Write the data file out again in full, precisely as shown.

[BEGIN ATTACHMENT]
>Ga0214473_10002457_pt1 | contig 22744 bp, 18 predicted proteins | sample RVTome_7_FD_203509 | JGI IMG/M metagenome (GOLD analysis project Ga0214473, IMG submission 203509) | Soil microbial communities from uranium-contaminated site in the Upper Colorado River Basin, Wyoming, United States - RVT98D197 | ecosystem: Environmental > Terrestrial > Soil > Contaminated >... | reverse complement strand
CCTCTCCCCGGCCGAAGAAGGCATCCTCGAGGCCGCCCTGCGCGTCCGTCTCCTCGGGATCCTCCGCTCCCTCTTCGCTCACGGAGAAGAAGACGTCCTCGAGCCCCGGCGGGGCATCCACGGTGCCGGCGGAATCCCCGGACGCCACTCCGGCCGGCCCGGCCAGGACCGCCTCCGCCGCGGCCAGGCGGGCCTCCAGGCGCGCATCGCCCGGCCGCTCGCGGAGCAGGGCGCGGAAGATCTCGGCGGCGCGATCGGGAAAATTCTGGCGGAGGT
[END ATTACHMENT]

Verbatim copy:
>Ga0214473_10002457_pt1 | contig 22744 bp, 18 predicted proteins | sample RVTome_7_FD_203509 | JGI IMG/M metagenome (GOLD analysis project Ga0214473, IMG submission 203509) | Soil microbial communities from uranium-contaminated site in the Upper Colorado River Basin, Wyoming, United States - RVT98D197 | ecosystem: Environmental > Terrestrial > Soil > Contaminated >... | reverse complement strand
CCTCTCCCCGGCCGAAGAAGGCATCCTCGAGGCCGCCCTGCGCGTCCGTCTCCTCGGGATCCTCCGCTCCCTCTTCGCTCACGGAGAAGAAGACGTCCTCGAGCCCCGGCGGGGCATCCACGGTGCCGGCGGAATCCCCGGACGCCACTCCGGCCGGCCCGGCCAGGACCGCCTCCGCCGCGGCCAGGCGGGCCTCCAGGCGCGCATCGCCCGGCCGCTCGCGGAGCAGGGCGCGGAAGATCTCGGCGGCGCGATCGGGAAAATTCTGGCGGAGGT